BEMOWO PISKIE, Poland — U.S. Army Soldiers from Task Force Marne and fellow allied troops from NATO's enhanced Forward Presence Battle Groups in Poland and Latvia continued to develop field artillery interoperability during Exercise Wawel Dragon at Bemowo Piskie Training Area, Nov. 7.
Wawel Dragon — a unified artillery exercise between the U.S., Canada, Poland, Croatia, Romania and Spain — demonstrated the artillery command and fire capabilities of the allied NATO nations on the battlefield. The exercise also allowed the allied countries to familiarize themselves with each other’s artillery systems.
U.S. Army Capt. Martha Lane Kinnett, commander of Alpha “Ares” Battery, 4th Battalion, 27th Field Artillery Regiment, 2nd Armored Brigade Combat Team, 1st Armored Division, supporting 3rd Infantry Division, said the exercise helped promote interoperability between the NATO Battle Groups.
“It’s really working with our allied partners and making sure that we can be combat-effective, working together in between the NATO Battle Groups,” Kinnett said. “The purpose of the NATO Battle Groups is interoperability amongst our allies.”
Setup side-by-side, American M109A7 Paladin howitzers, Croatian Panzerhaubitze 2000 howitzers and Canadian M777 howitzers fired hundreds of artillery shells down range throughout the exercise.
NATO allies used the exercise as an opportunity to use real-world tactics and coordinate fire support incorporating American and Canadian fire support specialists and forward observers into the fire missions. The observers acquired targets, synchronized artillery fire, and reported the status of the objectives down range for the mission.
The exercise required large-scale logistical coordination amongst the two NATO Battle Groups, according to Kinnett and churned out many positives for the allied countries.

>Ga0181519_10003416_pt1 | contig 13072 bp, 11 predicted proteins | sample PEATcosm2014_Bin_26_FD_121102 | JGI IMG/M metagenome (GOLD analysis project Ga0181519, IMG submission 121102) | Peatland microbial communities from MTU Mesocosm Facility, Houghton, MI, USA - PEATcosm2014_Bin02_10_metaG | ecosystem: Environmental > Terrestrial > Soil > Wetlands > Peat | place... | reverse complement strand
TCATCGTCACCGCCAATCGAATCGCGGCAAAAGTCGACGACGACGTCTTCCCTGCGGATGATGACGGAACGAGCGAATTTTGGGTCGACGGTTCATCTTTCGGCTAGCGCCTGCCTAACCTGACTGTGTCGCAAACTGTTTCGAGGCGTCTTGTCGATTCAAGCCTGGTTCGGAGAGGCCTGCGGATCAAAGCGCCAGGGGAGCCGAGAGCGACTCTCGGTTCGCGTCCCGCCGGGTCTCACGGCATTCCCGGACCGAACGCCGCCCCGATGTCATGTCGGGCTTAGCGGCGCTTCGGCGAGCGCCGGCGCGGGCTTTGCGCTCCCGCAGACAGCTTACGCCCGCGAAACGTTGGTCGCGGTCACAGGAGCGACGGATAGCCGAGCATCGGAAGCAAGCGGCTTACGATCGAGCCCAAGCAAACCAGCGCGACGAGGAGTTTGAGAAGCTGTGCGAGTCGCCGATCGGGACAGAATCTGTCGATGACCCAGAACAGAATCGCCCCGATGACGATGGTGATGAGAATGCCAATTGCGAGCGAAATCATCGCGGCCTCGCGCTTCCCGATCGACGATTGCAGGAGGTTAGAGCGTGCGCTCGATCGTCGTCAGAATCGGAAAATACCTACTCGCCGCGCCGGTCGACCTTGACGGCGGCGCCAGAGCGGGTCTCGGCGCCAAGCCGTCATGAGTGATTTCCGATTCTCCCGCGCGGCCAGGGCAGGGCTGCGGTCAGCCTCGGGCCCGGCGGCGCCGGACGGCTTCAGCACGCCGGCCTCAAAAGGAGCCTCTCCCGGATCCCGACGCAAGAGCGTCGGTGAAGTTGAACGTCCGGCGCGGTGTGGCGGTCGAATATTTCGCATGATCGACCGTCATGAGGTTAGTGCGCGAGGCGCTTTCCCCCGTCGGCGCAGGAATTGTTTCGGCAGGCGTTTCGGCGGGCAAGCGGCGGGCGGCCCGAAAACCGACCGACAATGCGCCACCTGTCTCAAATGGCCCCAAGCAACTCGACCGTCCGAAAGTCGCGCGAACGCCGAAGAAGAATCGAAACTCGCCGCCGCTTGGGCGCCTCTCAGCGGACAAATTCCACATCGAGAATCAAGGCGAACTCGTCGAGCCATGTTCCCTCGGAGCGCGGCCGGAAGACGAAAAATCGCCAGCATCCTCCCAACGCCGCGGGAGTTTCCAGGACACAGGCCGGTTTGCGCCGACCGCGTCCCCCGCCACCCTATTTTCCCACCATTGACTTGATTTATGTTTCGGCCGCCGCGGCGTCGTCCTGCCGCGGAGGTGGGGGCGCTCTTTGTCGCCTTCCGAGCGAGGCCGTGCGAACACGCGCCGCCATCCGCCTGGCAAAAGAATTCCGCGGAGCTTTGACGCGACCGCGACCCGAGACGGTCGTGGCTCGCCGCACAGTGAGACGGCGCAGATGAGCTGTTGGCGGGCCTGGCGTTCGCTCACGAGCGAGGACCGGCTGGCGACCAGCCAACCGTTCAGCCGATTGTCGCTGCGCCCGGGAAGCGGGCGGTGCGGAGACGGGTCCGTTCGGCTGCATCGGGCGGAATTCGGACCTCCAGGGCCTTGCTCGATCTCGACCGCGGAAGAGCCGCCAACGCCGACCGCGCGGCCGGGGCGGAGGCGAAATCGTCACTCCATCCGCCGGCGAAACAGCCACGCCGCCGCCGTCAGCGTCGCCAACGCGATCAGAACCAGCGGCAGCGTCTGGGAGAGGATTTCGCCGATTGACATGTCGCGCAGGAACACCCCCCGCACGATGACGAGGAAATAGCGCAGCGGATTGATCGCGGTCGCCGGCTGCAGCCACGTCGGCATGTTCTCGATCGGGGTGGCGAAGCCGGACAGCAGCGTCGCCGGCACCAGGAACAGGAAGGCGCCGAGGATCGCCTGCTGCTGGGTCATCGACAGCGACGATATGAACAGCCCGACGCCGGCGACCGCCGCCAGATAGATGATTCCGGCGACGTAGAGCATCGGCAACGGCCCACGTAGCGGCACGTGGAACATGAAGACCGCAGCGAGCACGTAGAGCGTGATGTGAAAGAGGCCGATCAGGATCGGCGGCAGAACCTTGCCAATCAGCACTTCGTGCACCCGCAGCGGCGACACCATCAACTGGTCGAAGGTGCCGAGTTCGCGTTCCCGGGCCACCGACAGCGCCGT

“The positive thing about Exercise Wawel Dragon is working with all of our Allied partners,” Kinnett said. “It’s always cool to work with the personnel of other nations. We’ve gotten pretty close with the Iron Boars — the Croatian counterparts — I’m excited to work with the Canadians for the first time from Battle Group Latvia.”
Kinnett added that the exercise allowed allied troops to run technical rehearsals prior to the live-fire, in order to become more proficient at their roles.
“We’re doing a live-fire exercise, and we’re learning more about the systems that the Croatians and the Canadians use,” Sgt. Kevin Blystone, a paladin gunner with Alpha “Ares” Battery, 4th Battalion, 27th Field Artillery Regiment, said. “We’re doing a kind of back-and-forth shooting together. It’s a lot of fun.”
Blystone added that the exercise helped to bolster relationships amongst the NATO troops and nations in Europe.
“This exercise and training allows us to get some interoperability with the other units, which we don’t get to do a lot, especially in the stateside,” Blystone said. “It’s very nice to come out here and work with other nations and do what we were meant to do.”
Kinnett shared a similar sentiment.
“The end state for this exercise is interoperability, to prove that we can actually mass fires together,” Kinnett said. “We’re really looking to do some battery-plus fire missions with all of the guns we have out here. We’re trying to do singular fire missions incorporating all of the nations, so that we can get rounds impacting down range at the same time to really show that we can communicate our guns on point for this exercise.”
The 3rd Infantry Division’s mission in Europe is to engage in multinational training and exercises across the continent, working alongside NATO allies and regional security partners to provide combat-credible forces to V Corps, America’s forward deployed corps in Europe.